Many know that the Appalachian Trail, one of the United State’s most famous hiking paths, starts in Maine and ends in Georgia. But one of it's key points sits in Cumberland County and is highlighted by a wooden spoon.

The trail's midpoint sits in Pennsylvania’s Cumberland County, and reaching it is celebrated by eating a half-gallon of ice cream in one sitting.

The 2,189-mile trail Appalachian Trail traverses through 14 U.S. states, which includes 46 miles in Cumberland County located just across the Susquehanna River from Harrisburg. In fact, a 13-mile portion of the trail in Cumberland County is reputed as being the longest, lowest and flattest section of the entire path and considered one of the most accessible areas for vehicle parking and taking short day trips.

“The Appalachian Trail is a very complex, wild space that man could never duplicate, yet many go to the trail because of the simplicity it has to offer," said Nathaniel Shank, manager of the Appalachian Trail Museum, which is located in Pine Grove Furnace State Park. "When going out to the trail, your glass will go from half full to overflowing very quickly, and that is why I think that trails like this one give people a love for protecting our wild spaces in America."

What’s debatable, however, is exactly where the trail’s halfway point is located. That can change from year to year due to such factors as trail reroutes or erosion control, but it usually does not deviate far. Generally, the halfway point is marked near the Appalachian Trail Museum and Pine Grove Furnace General Store in Pine Grove Furnace State Park near Gardners.

At the Pine Grove Furnace General Store, hikers reaching the trail’s halfway point are presented with a new challenge: consuming an entire half-gallon of Hershey’s ice cream at once.

Pine Grove Furnace General Store employee Haley Eichenlaub said she can’t place an exact number on how many hikers take the half-gallon ice cream challenge each year. "It depends on the year,” she said. “People do it every day. We just had two people who did it this morning."

What Eichenlaub can describe, however, is how hikers react when tucking away an entire half-gallon of ice cream in one sitting.

“Some people say, ‘Wow, I did it!’” Eichenalaub said. “Others say it’s the most cruel kind of punishment.”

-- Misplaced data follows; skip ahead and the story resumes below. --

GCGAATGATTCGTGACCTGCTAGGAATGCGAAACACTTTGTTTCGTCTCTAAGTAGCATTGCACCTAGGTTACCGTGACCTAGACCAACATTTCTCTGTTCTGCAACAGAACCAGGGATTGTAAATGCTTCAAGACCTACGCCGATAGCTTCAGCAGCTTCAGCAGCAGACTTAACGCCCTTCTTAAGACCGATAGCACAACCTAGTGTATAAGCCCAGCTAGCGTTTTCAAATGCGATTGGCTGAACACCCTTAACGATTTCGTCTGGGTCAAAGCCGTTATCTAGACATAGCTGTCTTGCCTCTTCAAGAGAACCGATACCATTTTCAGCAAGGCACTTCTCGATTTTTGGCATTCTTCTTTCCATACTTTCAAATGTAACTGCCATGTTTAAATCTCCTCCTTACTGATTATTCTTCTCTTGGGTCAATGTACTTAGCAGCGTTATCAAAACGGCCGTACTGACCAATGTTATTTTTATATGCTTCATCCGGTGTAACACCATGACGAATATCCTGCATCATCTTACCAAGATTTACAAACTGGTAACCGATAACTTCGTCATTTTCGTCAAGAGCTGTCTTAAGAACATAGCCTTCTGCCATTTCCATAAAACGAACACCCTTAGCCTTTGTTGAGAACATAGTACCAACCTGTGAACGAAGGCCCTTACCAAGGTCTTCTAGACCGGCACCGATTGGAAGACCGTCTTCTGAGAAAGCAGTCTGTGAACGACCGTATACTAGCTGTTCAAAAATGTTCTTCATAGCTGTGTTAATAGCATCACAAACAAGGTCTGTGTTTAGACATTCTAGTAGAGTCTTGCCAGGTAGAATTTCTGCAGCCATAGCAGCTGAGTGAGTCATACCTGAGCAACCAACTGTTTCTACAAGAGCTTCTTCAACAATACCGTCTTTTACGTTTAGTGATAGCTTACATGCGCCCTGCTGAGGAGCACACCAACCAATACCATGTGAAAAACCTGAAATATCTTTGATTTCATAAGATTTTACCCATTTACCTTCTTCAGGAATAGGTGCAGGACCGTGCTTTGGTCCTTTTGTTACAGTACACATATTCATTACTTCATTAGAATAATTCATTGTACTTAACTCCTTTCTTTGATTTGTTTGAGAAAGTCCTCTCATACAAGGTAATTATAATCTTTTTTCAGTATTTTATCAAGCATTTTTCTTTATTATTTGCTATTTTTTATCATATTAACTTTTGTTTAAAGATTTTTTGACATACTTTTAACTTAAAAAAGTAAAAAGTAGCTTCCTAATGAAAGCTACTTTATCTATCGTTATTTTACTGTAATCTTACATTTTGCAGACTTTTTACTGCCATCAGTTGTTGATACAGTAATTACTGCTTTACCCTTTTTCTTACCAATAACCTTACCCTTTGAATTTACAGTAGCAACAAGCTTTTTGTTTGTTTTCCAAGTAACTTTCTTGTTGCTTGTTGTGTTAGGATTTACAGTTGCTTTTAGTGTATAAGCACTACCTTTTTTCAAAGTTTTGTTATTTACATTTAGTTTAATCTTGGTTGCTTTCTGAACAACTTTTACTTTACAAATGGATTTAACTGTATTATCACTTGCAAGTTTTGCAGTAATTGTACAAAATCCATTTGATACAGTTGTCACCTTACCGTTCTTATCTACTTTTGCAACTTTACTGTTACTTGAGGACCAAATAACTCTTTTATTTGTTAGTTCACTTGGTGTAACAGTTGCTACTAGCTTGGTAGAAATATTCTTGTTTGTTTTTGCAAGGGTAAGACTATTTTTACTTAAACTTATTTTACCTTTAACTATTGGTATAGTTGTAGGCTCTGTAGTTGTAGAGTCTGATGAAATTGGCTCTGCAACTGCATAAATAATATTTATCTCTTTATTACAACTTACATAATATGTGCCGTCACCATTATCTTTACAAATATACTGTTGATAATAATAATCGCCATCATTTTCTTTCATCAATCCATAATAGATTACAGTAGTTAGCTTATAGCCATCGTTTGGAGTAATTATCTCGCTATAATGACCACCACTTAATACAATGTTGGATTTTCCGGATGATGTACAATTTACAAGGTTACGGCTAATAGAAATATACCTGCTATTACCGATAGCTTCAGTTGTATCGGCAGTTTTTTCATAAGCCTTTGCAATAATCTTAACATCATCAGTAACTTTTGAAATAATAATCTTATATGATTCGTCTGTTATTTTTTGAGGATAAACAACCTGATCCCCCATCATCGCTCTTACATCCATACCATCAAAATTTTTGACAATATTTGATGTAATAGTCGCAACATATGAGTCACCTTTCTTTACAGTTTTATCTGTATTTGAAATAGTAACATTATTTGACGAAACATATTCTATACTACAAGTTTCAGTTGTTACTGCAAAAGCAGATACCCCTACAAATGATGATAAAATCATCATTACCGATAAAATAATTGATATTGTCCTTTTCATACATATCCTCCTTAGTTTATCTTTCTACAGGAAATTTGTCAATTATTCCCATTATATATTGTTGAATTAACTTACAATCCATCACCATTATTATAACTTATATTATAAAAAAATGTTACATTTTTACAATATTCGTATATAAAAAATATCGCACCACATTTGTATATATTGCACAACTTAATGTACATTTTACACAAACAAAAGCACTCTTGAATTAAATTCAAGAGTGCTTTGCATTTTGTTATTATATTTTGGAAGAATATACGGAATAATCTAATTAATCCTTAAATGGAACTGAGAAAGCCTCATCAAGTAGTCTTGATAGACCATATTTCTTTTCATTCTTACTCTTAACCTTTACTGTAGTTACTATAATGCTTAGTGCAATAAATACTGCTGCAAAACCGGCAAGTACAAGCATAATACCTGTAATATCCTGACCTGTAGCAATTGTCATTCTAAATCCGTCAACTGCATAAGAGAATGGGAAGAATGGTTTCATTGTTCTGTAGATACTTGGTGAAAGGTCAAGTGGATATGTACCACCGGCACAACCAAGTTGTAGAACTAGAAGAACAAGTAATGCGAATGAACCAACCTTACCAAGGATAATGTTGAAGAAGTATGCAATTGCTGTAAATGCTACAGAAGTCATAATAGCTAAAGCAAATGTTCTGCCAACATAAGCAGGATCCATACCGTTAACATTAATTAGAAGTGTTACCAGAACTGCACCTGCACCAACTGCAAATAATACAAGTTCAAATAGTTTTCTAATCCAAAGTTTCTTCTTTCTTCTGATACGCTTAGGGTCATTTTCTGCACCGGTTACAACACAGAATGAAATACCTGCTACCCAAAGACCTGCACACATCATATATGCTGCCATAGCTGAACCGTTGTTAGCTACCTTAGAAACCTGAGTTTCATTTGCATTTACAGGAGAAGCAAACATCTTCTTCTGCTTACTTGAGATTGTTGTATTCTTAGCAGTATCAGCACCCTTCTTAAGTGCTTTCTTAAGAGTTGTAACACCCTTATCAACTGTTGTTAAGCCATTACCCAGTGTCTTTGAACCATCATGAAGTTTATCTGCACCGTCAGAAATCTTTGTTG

What flavor do hikers chose most often for the challenge? It’s Neapolitan, a striped blend of chocolate, vanilla and strawberry ice cream.

Those who do meet the challenge are awarded a commemorative wooden spoon bearing the stamp, “Member of the Half Gallon Club.” Store visitors are also welcome to flip through a notebook filled with tales of the hikers who attempted, and even finished a Hershey’s half gallon on the spot.

The neighboring Appalachian Trail Museum, located in a 200-year-old grist mill, is noted as the only museum in the United States dedicated to hiking. Exhibits are dedicated to early trail founders Benton McKaye and Myron Avery, as well as pioneer thru-hikers Earl Shaffer and Grandma Gatewood.

The museum offers changing exhibits, a photo display of more than 10,000 thru-hikers, a hiker’s lounge and an indoor/outdoor storytelling center for visitors to share their hiking experiences. The museum’s ground floor features a children’s area with a cement floor painted with a small fry’s version of the Appalachian Trail. Admission is free. For information, visit www.atmuseum.org.

Also located near Halfway Point is the Ironmaster’s Mansion, a popular venue for overnight hiker stays, weddings and receptions, group events and more. The historic structure was built in 1815 by Peter Ege, son of one of the first operators of Pine Grove Furnace and what later became Pine Grove Furnace State Park. For more information, visit www.ironmastersmansion.com.

The Kings Gap General Store at 1155 Pine Road, Dickinson Township, offers a trip through time. The downstairs is lined with antique bottles and other treasured artifacts for sale. The upstairs deli offers fresh subs, homemade soup, cheese wheel slices, and hand-scooped Hershey’s ice cream. Hikers also can stock up on groceries and sundries at the store, which is located near the entrance to the Kings Gap Environmental Center in Kings Gap State Park on the trail.

The Mid-Atlantic Appalachian Trail Conservancy is on the trail at Children’s Lake in Boiling Springs. Boiling Springs, a historic village situated in Cumberland Valley, is recognized as an official Appalachian Trail Community for its commitment to servicing hikers and promoting the trail’s assets. The Trail Conservancy’s staff members are ready to suggest day trips on the trail. Free parking permits, including long-term parking, also are available at the Mid-Atlantic office. For information, visit http://appalachiantrail.org.

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